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Web address
Slogan Welcome to the world of Chatroulette!
Type of site Online chat, voice chat, video chat
Owner Andrey Ternovsky
Created by Andrey Ternovsky
Launched November 2009
Revenue Advertising
Alexa rank negative increase 9,277 (April 2014)[1]

Chatroulette is an online chat website that pairs random people from around the world together for webcam-based conversations. Visitors to the website begin an online chat (text, audio, and video) with another visitor. At any point, either user may leave the current chat by initiating another random connection.[2]


  • Overview 1
  • Inappropriate content 2
    • Reaction to criticisms 2.1
  • See also 3
  • References 4
  • External links 5


The Chatroulette web site was created by Andrey Ternovsky, a 17-year-old high school student in Moscow, Russia.[3] Ternovsky says the concept arose from video chats he used to have with friends on Skype, and that he wrote the first version of Chatroulette in "two days and two nights".[4] Ternovsky chose the name "Chatroulette" after watching The Deer Hunter, a 1978 film set in the Vietnam War in which prisoners of war are forced to play Russian roulette.[5] The site pairs its users at random, and allows them to type messages to one another while watching the other user's webcam.

Ternovsky built the site on an old computer he had in his bedroom. The site initially had 20 users and then it doubled daily for a period, according to Ternovsky in 2010.[6] He discusses that he did not advertise or post his site anywhere, in fact people starting talking about the website and the word of mouth spread gradually. As the number of active users grew, Ternovskiy has had to rewrite the entire code to cope with the load, the management of which being the most challenging part of his project. Despite the expansion of the service, he still codes everything on his own. Ternovskiy sought help from his long time friend Vlad Kostanyan, who helped him with his side projects.[7]

In early November 2009, shortly after the site launched, it had 500 visitors per day.[4] One month later there were 50,000.[4] The site has been featured in The New York Times,[3] The New Yorker,[8] New York magazine,[9] and on Good Morning America,[10] Newsnight in the United Kingdom,[11] Tosh.0,[12] The Daily Show with Jon Stewart.[13] and South Park. In February 2010, there were about 35,000 people on Chatroulette at any given time.[14] Around the beginning of March, Ternovsky estimated the site to have around 1.5 million users, approximately 33% of them from the United States and 5% from Germany.[4]

An early growth phase was funded by a $10,000 investment from Ternovsky's parents which he soon paid back.[4] As of March 2010, Ternovsky was running the site from his childhood bedroom, assisted by four programmers who were working remotely, and the site was supported through advertising links to an online dating service.[4] The site uses several high-end servers all located in Frankfurt, Germany.[15]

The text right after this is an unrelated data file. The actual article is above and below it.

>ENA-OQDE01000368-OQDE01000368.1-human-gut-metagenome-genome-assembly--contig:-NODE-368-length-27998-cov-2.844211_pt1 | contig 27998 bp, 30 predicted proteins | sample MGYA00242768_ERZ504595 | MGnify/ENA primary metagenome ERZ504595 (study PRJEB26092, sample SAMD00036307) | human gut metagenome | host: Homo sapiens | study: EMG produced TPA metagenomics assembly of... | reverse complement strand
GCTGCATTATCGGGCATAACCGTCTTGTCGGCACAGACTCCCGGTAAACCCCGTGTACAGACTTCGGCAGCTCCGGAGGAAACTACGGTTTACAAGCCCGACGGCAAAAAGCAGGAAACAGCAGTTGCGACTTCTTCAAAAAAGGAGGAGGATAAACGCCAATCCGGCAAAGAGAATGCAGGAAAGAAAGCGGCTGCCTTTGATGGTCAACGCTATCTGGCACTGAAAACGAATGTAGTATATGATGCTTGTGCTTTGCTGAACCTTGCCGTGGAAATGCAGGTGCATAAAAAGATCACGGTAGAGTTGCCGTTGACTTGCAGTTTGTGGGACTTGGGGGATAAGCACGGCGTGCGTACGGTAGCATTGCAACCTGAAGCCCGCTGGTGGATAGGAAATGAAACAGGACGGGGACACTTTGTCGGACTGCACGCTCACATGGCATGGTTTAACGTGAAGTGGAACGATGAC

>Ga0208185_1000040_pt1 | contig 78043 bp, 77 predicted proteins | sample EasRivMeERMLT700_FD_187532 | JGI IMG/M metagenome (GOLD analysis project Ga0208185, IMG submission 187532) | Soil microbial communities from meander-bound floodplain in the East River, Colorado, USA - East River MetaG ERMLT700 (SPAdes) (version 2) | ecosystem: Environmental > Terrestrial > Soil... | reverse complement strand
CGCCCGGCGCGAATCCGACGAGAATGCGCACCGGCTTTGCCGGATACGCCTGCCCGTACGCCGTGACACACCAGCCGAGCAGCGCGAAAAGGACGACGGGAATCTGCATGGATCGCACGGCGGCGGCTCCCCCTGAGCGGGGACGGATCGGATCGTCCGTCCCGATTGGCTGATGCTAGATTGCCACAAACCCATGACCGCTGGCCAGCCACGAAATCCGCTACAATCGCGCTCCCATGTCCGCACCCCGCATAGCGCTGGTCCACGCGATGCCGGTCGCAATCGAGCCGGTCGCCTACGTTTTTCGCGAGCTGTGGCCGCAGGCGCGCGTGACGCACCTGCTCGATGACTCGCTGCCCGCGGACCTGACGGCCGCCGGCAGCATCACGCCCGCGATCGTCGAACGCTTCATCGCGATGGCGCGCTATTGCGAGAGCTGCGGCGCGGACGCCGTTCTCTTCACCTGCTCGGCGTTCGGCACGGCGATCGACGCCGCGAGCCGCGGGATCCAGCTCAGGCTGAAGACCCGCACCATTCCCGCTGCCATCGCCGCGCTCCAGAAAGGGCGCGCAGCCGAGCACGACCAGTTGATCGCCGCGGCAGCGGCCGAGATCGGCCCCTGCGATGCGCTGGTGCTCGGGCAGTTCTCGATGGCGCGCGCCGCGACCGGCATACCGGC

According to New York Times, the site is intensely addictive.[16] One informal study published in March 2010 shows that nearly half of all Chatroulette "spins" connected a user with someone in the USA, while the next most likely country was France with 15%. On average, in sessions showing a single person 89% of these were male and 11% were female. 8% of spins showed multiple people behind the camera. 1 in 3 females appeared as such a group, and 1 in 12 males. A user was more likely to encounter a webcam featuring no person at all than one featuring a sole female. 1 in 8 spins yielded someone apparently naked, exposing themselves or engaging in a sexual act. A user was twice as likely to encounter a sign requesting female nudity than to encounter actual female nudity.[17]

The website uses Adobe Flash to display video and access the user's webcam. Flash's peer-to-peer network capabilities (via RTMFP) allow almost all video and audio streams to travel directly between user computers, without using server bandwidth. However, certain combinations of routers will not allow UDP traffic to flow between them, and then it is necessary to fall back to RTMP.[18]

Initially the site only asked users to confirm that they are at least 16 years old and agree on terms to not broadcast any offensive or pornographic content. There was no requirement for login or registration. However, the website now requires users to register for free before they can use the features of the website. The signup requires a username, email address and password. Details such as age, gender and location can be further added under profile and settings. This tab also allows users to write an ‘about me’ section about themselves, including languages they speak and their taste in music, movies and games. Users can also upload an image of themselves to add to their profile.

Inappropriate content

Alert message shown after the user has been reported 3 times.

Within a year of the site's launch, Chatroulette received criticism particularly with respect to the offensive, obscene or pornographic material that some users of this site were exhibiting. Psychiatrist Dr. Keith Ablow advised that “Parents should keep all their children off the site because it’s much too dangerous for children. It’s a predator’s paradise. This is one of the worst faces of the Internet that I’ve seen. It’s disconnecting human relationships rather than connecting them.” Emie Allen, president of the National Center for Missing and Exploited Children, told CBS’ The Early Show that the site was the “last place parents want their kids to be. This is a huge red flag; this is extreme social networking. This is a place kids are going to gravitate to.”[19]